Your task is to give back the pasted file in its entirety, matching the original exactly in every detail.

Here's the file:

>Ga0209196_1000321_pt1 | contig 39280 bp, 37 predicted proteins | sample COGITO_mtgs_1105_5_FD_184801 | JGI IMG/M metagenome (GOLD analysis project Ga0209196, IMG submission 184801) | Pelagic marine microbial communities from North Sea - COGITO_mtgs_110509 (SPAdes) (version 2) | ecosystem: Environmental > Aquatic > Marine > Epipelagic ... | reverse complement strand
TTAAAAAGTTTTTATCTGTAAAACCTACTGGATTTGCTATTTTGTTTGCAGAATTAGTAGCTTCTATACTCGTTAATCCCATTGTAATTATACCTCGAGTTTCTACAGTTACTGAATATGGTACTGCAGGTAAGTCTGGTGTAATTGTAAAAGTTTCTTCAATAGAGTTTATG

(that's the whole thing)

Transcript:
>Ga0209196_1000321_pt1 | contig 39280 bp, 37 predicted proteins | sample COGITO_mtgs_1105_5_FD_184801 | JGI IMG/M metagenome (GOLD analysis project Ga0209196, IMG submission 184801) | Pelagic marine microbial communities from North Sea - COGITO_mtgs_110509 (SPAdes) (version 2) | ecosystem: Environmental > Aquatic > Marine > Epipelagic ... | reverse complement strand
TTAAAAAGTTTTTATCTGTAAAACCTACTGGATTTGCTATTTTGTTTGCAGAATTAGTAGCTTCTATACTCGTTAATCCCATTGTAATTATACCTCGAGTTTCTACAGTTACTGAATATGGTACTGCAGGTAAGTCTGGTGTAATTGTAAAAGTTTCTTCAATAGAGTTTATG